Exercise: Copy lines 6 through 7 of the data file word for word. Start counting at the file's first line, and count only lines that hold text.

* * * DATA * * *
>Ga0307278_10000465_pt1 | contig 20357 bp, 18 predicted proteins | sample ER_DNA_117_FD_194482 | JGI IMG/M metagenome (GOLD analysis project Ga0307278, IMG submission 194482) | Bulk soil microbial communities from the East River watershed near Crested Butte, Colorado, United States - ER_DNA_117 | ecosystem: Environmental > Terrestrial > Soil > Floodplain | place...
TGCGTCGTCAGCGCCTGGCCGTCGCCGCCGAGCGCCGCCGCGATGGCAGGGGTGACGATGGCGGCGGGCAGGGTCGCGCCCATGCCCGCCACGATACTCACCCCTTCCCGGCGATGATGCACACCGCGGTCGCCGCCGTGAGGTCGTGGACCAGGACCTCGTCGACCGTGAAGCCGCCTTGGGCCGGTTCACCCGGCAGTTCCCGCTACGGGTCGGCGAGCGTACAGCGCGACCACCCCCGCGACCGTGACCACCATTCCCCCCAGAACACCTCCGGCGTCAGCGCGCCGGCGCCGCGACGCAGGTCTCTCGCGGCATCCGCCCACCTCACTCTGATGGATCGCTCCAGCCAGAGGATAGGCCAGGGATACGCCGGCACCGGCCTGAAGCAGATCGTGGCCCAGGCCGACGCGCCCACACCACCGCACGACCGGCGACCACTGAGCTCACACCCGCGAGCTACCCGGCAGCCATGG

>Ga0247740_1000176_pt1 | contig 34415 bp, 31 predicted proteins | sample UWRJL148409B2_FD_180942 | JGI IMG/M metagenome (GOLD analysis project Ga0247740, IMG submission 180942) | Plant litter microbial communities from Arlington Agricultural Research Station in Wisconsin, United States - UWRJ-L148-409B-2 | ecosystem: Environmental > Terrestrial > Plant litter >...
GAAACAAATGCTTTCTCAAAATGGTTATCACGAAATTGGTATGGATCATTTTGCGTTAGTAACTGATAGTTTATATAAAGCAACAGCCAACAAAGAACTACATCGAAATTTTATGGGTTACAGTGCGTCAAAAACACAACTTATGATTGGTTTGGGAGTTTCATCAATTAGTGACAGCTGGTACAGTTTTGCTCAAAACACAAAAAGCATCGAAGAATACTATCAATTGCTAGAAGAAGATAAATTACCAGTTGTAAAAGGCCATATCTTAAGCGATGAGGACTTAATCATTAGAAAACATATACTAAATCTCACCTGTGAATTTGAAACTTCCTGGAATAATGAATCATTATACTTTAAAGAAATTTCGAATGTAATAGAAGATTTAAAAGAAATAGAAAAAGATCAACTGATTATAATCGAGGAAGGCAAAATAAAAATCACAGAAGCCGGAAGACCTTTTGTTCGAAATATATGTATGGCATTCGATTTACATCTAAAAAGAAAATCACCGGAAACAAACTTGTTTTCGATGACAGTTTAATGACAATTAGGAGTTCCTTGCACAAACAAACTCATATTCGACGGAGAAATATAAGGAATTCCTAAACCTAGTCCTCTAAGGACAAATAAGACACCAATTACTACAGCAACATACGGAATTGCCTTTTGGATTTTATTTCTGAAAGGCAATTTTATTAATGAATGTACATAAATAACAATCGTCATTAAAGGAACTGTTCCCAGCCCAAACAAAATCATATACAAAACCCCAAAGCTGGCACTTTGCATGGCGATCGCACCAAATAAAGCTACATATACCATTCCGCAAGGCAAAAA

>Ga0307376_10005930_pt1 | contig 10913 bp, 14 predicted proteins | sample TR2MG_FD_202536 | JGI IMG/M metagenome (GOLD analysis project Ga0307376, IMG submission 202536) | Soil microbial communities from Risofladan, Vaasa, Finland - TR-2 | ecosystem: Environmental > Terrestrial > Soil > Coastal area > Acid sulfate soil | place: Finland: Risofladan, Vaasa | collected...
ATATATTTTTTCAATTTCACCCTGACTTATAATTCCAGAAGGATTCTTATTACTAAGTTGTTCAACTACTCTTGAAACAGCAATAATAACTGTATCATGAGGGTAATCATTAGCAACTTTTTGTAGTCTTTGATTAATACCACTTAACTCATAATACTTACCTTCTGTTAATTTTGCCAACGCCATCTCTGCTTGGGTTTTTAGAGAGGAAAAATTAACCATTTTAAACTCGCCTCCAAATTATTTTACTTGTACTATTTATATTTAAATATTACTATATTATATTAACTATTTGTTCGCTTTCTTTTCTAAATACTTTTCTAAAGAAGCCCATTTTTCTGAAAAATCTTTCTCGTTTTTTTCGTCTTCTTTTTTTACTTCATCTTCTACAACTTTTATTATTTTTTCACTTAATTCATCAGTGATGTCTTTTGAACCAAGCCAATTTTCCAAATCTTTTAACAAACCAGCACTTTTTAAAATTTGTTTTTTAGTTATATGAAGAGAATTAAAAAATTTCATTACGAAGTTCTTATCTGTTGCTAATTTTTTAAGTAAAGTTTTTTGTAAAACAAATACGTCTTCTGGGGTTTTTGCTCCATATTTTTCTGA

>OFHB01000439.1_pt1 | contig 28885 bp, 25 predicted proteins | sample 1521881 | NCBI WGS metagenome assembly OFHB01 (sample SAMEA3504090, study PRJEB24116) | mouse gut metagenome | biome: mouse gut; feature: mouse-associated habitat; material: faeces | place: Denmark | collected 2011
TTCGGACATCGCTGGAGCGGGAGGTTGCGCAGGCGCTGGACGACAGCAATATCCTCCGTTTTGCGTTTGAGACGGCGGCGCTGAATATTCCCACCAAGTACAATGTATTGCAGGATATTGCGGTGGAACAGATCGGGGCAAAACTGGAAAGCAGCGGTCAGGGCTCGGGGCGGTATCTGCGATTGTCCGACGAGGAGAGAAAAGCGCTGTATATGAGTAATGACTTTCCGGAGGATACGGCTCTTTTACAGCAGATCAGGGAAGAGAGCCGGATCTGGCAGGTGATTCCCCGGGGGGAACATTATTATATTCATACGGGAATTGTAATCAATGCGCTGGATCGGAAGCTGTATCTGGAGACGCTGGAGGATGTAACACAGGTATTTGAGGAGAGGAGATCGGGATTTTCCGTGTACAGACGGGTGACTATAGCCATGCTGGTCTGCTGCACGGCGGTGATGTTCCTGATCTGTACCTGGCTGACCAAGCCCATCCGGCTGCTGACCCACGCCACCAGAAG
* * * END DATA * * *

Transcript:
ATATATTTTTTCAATTTCACCCTGACTTATAATTCCAGAAGGATTCTTATTACTAAGTTGTTCAACTACTCTTGAAACAGCAATAATAACTGTATCATGAGGGTAATCATTAGCAACTTTTTGTAGTCTTTGATTAATACCACTTAACTCATAATACTTACCTTCTGTTAATTTTGCCAACGCCATCTCTGCTTGGGTTTTTAGAGAGGAAAAATTAACCATTTTAAACTCGCCTCCAAATTATTTTACTTGTACTATTTATATTTAAATATTACTATATTATATTAACTATTTGTTCGCTTTCTTTTCTAAATACTTTTCTAAAGAAGCCCATTTTTCTGAAAAATCTTTCTCGTTTTTTTCGTCTTCTTTTTTTACTTCATCTTCTACAACTTTTATTATTTTTTCACTTAATTCATCAGTGATGTCTTTTGAACCAAGCCAATTTTCCAAATCTTTTAACAAACCAGCACTTTTTAAAATTTGTTTTTTAGTTATATGAAGAGAATTAAAAAATTTCATTACGAAGTTCTTATCTGTTGCTAATTTTTTAAGTAAAGTTTTTTGTAAAACAAATACGTCTTCTGGGGTTTTTGCTCCATATTTTTCTGA

>OFHB01000439.1_pt1 | contig 28885 bp, 25 predicted proteins | sample 1521881 | NCBI WGS metagenome assembly OFHB01 (sample SAMEA3504090, study PRJEB24116) | mouse gut metagenome | biome: mouse gut; feature: mouse-associated habitat; material: faeces | place: Denmark | collected 2011